Art of Resilience


March 30, 2019 – March 1, 2020

Organized by Glenbow
Curated by Joanne Schmidt

What is Resilience?

During a blizzard, rather than running from the storm like other animals, buffalo press forward directly into the wind and the snow, thereby minimizing time spent in the storm. From an Indigenous perspective, resilience is epitomized by the buffalo. Building resilience is a lifelong journey of moving through challenges and into hope, light and opportunity.
The Art of Resilience exhibition is the result of four art workshops held at Glenbow for children and families served by Kainaiwa Children’s Services Corporation Prevention and Support (KCSC P&S). The workshops were led by four exciting artists: textile artist Caitlin Thompson; digital and zine artist, Sarah Scout; painter Florence Shone; and professional freelance photographer Neil Zeller.
The goal of these workshops was to foster self-awareness, self-expression, group cohesion and self-confidence; the result was the creation of some truly remarkable and honest works of art-created individually and collectively with families, friends, mentors and staff. While the art is the visible manifestation of this project, if you look more intently at the pieces on the walls, what you will see is the art of resilience.
- Curator, Joanne Schmidt

The Making of The Art of Resilience

Fostering resilience in children is a collective responsibility to nurture strength, sharing, honesty and hope. As stated by Duran in Healing the Soul Wound [1], “through the healing of individuals, the groundwork can be laid for the greater healing of the community…if even a small critical mass of healing can be generated in a few people, this will create a snow balling effect that can encompass the community in positive healing.”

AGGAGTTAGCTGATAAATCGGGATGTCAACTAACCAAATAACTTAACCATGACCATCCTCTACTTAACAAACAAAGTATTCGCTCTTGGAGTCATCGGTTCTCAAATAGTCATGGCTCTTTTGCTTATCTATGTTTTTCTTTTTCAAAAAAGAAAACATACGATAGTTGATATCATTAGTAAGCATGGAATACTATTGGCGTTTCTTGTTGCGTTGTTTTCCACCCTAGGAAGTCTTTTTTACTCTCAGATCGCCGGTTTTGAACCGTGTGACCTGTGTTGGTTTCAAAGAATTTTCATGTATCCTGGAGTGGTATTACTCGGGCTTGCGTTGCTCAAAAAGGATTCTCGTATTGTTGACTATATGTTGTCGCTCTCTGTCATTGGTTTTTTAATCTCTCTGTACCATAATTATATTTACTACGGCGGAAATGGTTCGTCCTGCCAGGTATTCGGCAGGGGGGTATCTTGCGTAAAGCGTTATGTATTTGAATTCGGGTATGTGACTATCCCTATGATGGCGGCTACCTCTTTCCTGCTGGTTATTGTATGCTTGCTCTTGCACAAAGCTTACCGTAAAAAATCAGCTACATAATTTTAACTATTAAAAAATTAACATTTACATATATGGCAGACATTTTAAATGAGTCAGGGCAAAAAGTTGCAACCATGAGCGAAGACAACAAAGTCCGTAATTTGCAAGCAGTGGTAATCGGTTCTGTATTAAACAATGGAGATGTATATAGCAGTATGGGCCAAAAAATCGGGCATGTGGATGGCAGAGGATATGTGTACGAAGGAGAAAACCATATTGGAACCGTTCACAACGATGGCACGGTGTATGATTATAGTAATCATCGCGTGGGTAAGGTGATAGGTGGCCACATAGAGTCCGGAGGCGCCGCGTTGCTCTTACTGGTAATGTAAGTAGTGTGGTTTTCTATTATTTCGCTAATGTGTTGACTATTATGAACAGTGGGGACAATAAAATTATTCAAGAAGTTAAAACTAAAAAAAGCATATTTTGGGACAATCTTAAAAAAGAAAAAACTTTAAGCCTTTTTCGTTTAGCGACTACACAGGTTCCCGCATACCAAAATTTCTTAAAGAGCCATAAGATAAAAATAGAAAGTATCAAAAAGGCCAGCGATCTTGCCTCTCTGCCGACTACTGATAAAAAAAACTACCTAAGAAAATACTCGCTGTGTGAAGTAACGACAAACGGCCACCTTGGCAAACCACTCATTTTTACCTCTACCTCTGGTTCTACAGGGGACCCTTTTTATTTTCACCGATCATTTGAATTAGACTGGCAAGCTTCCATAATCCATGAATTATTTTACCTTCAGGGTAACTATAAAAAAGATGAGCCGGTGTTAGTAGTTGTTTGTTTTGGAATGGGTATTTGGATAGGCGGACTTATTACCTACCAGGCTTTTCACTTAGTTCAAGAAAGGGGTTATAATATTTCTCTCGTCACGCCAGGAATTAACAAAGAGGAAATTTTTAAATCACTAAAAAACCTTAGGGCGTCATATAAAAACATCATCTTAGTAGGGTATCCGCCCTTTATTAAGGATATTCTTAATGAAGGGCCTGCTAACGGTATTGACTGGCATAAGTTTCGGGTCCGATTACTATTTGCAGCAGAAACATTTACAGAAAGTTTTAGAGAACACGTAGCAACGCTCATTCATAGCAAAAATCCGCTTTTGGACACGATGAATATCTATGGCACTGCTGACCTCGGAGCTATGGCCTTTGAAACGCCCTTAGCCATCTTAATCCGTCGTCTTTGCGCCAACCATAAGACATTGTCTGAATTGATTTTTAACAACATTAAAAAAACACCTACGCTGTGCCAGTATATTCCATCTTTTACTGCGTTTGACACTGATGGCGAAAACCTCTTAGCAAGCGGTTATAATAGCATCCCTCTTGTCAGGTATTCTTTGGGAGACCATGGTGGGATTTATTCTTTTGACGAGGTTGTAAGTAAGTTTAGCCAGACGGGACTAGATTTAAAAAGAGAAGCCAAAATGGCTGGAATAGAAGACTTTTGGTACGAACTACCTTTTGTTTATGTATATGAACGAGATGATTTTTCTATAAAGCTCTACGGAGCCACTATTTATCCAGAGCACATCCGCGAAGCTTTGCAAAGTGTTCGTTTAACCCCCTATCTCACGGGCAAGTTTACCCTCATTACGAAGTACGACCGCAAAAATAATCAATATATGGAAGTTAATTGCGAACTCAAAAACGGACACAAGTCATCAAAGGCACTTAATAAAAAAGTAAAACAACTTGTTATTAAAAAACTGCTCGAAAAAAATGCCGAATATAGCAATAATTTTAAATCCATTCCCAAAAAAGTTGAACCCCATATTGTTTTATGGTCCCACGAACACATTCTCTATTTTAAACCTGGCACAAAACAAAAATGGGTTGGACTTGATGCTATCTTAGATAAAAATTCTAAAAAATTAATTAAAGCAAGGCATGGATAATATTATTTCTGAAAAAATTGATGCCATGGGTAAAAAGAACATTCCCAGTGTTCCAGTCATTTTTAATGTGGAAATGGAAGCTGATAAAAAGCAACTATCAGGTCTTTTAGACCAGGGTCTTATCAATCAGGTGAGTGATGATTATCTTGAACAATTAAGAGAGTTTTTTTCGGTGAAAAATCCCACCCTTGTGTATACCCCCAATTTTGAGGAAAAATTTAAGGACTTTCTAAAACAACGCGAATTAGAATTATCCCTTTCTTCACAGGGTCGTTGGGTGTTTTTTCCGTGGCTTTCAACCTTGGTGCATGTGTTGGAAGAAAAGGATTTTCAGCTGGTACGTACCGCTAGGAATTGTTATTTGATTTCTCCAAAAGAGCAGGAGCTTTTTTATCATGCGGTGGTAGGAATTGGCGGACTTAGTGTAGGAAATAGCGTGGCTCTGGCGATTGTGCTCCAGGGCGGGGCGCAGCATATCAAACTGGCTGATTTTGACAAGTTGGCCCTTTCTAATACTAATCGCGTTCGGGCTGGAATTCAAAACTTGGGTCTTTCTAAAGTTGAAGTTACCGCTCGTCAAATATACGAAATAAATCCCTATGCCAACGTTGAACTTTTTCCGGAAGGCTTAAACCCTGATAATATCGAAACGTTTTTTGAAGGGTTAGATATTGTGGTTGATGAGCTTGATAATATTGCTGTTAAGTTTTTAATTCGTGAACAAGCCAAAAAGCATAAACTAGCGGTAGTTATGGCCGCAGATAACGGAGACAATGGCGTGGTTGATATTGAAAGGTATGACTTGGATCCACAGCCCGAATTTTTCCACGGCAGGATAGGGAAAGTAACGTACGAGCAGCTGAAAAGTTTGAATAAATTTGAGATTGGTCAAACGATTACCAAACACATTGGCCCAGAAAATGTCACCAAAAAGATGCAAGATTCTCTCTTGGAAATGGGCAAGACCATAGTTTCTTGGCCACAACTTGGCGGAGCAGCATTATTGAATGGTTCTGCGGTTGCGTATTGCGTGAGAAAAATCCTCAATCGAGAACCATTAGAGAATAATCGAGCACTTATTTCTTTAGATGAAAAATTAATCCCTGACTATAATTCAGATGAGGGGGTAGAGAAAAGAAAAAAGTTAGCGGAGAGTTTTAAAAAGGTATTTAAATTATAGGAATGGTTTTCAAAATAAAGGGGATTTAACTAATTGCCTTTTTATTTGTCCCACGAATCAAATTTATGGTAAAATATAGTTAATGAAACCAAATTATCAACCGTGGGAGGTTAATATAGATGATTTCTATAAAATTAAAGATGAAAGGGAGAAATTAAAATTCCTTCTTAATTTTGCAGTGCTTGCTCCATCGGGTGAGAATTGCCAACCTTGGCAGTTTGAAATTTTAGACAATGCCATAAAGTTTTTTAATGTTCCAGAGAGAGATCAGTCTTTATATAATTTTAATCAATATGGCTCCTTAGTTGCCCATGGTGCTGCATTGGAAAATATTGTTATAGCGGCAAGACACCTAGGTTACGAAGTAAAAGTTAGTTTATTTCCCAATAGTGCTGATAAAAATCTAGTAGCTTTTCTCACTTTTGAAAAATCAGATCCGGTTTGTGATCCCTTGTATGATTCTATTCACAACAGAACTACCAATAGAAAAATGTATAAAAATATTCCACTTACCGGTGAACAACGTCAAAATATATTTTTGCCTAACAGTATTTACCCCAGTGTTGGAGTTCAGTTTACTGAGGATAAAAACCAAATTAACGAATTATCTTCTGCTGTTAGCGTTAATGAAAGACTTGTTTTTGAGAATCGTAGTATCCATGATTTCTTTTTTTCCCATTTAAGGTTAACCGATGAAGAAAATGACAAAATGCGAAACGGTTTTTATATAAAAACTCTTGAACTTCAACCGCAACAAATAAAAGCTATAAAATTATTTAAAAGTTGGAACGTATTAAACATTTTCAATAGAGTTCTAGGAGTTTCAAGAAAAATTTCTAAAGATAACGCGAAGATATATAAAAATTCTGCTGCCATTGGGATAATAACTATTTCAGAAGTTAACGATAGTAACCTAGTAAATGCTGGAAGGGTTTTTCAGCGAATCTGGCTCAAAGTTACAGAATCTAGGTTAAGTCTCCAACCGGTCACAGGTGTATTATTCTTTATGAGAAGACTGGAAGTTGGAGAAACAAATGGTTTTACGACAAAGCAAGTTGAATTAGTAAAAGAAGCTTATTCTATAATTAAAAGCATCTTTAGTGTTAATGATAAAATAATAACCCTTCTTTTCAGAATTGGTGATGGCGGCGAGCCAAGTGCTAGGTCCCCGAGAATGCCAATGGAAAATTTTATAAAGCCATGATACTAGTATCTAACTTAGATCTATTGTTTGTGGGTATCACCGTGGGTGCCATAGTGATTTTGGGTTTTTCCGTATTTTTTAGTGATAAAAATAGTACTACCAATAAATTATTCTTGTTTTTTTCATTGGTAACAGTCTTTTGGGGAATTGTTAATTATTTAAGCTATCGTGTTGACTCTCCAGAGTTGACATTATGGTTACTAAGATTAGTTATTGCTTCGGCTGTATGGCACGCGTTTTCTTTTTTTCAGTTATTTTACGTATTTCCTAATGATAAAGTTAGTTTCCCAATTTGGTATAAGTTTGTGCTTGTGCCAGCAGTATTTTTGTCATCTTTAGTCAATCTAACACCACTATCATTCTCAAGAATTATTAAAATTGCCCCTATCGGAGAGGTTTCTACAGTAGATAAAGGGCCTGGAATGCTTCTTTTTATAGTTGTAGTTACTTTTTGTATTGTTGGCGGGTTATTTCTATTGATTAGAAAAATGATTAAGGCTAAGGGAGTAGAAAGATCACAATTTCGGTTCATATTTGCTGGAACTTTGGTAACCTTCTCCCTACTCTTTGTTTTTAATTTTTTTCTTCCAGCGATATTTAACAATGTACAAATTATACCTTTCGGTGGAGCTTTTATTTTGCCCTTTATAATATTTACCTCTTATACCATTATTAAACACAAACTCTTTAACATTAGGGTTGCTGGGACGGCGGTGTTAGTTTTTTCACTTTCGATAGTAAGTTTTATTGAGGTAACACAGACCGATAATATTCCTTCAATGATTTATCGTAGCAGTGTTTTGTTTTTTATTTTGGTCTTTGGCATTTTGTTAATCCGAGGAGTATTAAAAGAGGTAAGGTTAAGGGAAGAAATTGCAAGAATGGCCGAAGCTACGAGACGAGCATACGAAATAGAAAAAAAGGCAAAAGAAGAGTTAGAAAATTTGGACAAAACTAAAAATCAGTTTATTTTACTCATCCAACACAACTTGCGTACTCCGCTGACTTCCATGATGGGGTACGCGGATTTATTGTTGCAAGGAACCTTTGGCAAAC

Before each workshop, the children and families served by KCSC P&S were led in traditional Niitsitapi (Blackfoot) teachings in Glenbow’s collections by Elders Blaire and Wanda First Rider. The elders shared the longevity and endurance of the Niitsitapi who have lived successfully on the land for thousands of years, demonstrating the inherent resilience of their ancestors and of themselves prior to each art activity.

Philemon, Kainaiwa/Niitsitapi, photograph, June 2018, Digital photograph
Jurny, 12 years old, Shacelynn, 13 years old, Kainaiwa/Niitsitapi, Cherry Blossoms, May 2018, Canvas and acrylic
Kinza, 16 years old, Kainaiwa/Niitsitapi, Zine, April 2018, Paper, ink, stickers, and glue

The children participating in the workshops were asked to challenge themselves creatively and expand on the concepts they learned from the Elders: stitching applique taught perseverance, patience and overcoming challenges; zine production encouraged creativity, imagination, and self-connection; the painting workshop taught basic art skills and composition, but also collaboration and cooperation as youth, staff and families worked to complete canvasses together; finally, the photography workshop provided technical skills, but also the freedom to explore and self-reflection.

Wholeness is like a flower with four petals.
When it opens, one discovers strength,
sharing, honesty, and kindness. Together
these four petals create balance, harmony,
and beauty. - Leroy Little Bear, 2000

Footnotes

[1]
Duran, Healing the Soul Wound: Counseling with American Indians and Other Native Peoples.

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